The period of greatest prosperity was during the Napoleonic wars, when no foreign lace was being imported and exports to America were being restored after the War of Independence. Both men and women made lace and earned up to 25 shillings a week and in one village, 800 people out of a total population of 1,250 were involved in lacemaking. There was a decline in the second half of the 19th Century when machines took over and by 1862 a child of six earned 4 pence per week, paying half of it for schooling, while a girl of fifteen earned only 1 shilling per week for working twelve to fifteen hours a day.

Smuggling of lace was always a problem for the authorities and it was amazing the lengths people would go to indulge their passion for lace. It came into countries in coffins, wrapped around the corpses of expatriates, including an Archbishop of Westminster. In some cases, only the head, hands and feet of the deceased would be found in the coffin, the rest of the body had been discarded to make room for more lace. Some was wound around small pet dogs, which were swaddled in fur wraps in attempts to avoid detection. Another method was to hollow out loaves of bread and yet another was to bring it into the country with the smuggled brandy by the 'Gentlemen'. Rudyard Kipling wrote a poem called 'The Gentlemen, in which he mentioned 'Brandy for the Parson, Baccy for the clerk, Laces for a Lady, Letters for a spy', in the second verse and 'French dolls trimmed with Valenciennes lace' in the third. Penalties for smuggling were very heavy but the commodity was so valuable that many thought the risk well worth taking, even milady would smuggle lace into the country hidden in her muff.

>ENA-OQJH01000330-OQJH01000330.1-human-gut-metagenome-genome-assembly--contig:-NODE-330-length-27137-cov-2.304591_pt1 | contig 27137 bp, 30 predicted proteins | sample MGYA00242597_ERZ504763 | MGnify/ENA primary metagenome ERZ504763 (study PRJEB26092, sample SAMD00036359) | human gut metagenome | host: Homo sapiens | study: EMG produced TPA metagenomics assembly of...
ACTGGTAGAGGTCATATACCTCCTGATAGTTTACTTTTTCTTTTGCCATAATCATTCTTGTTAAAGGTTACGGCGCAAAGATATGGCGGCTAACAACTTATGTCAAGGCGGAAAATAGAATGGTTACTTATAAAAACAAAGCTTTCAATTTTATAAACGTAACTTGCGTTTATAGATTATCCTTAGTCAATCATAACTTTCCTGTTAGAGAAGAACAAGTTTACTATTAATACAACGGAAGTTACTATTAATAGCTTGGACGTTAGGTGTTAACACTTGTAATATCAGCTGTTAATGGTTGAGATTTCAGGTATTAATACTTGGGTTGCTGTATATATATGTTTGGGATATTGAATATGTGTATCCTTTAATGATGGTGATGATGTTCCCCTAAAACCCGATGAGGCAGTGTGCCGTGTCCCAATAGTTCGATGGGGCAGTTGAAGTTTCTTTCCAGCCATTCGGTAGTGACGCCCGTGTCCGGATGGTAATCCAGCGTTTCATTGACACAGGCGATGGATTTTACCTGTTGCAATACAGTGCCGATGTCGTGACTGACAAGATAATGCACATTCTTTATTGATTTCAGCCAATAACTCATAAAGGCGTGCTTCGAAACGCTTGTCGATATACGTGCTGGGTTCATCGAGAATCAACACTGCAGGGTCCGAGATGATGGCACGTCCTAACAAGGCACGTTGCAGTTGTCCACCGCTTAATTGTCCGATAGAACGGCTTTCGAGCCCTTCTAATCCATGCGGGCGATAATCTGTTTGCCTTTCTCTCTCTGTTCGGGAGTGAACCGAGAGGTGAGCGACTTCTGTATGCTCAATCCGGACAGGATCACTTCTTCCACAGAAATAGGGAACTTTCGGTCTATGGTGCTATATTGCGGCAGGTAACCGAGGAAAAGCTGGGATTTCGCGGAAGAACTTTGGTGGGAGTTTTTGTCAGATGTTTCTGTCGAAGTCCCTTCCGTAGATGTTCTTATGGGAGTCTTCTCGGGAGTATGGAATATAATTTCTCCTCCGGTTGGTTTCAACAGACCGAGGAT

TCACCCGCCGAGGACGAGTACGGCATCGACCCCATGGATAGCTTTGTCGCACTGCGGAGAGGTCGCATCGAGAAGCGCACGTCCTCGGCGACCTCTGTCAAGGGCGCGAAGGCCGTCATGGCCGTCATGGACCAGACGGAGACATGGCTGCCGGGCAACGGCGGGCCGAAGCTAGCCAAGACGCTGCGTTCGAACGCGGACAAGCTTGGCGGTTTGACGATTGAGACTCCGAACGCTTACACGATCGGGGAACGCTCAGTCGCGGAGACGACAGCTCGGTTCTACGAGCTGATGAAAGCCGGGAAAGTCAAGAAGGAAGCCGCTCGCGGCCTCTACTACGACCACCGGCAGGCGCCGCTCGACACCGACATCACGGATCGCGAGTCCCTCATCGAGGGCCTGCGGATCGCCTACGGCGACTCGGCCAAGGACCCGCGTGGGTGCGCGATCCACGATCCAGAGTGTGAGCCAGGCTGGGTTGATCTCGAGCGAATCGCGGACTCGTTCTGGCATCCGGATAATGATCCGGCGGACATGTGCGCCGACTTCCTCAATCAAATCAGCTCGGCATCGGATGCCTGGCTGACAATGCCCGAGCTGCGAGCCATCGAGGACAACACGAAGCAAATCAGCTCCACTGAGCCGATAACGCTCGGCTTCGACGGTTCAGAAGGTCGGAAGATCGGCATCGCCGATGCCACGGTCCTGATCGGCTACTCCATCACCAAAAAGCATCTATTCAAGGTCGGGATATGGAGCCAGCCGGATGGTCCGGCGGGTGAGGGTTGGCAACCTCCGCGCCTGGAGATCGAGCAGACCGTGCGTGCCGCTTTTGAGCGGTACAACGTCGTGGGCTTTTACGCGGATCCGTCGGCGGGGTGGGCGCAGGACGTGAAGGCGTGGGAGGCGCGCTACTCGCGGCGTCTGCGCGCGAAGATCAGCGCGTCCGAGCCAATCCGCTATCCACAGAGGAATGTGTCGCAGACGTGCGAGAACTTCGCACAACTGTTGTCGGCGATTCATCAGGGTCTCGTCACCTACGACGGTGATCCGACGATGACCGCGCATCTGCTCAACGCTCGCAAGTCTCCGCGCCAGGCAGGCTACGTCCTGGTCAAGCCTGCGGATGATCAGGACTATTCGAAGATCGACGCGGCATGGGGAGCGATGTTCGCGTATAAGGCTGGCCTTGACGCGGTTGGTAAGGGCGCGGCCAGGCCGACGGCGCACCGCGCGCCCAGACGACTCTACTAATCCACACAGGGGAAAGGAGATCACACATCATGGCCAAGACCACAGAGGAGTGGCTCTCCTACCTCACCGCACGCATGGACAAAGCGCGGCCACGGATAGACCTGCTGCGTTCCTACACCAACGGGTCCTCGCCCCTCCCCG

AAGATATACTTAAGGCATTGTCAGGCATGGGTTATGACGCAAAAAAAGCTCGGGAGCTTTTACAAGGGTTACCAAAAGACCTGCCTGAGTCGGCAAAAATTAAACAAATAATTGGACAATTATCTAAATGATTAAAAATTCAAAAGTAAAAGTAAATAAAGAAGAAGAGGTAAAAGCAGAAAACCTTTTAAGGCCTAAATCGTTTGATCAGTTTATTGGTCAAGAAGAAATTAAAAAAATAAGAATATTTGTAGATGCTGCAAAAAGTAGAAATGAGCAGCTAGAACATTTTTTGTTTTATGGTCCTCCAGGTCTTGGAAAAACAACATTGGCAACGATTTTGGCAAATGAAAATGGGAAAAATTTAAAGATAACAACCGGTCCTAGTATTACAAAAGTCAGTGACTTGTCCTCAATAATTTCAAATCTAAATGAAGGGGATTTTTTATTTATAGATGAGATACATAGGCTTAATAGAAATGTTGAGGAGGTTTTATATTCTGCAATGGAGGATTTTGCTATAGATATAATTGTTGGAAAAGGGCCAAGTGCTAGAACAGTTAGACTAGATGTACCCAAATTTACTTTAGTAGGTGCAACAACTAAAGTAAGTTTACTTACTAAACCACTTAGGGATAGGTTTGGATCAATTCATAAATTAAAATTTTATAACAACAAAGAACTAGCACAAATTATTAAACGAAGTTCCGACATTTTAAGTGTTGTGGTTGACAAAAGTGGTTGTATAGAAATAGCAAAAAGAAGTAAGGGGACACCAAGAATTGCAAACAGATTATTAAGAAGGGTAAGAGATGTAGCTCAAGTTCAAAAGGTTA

Over the centuries, bodies on the battlefields of Europe were searched in the hope that valuable lace would be found and one wit suggested that the officers went into battle wearing lace because they wouldn't be seen dead without it.

The classic period for both bobbin and needle lace was the 18th century when thread was at its finest and the techniques were fully developed. Needlelace tended to be rather stiff in texture with the edges padded with horsehair, so with fashion demanding a soft, draped look, it wasn't long before it began to fall from favour.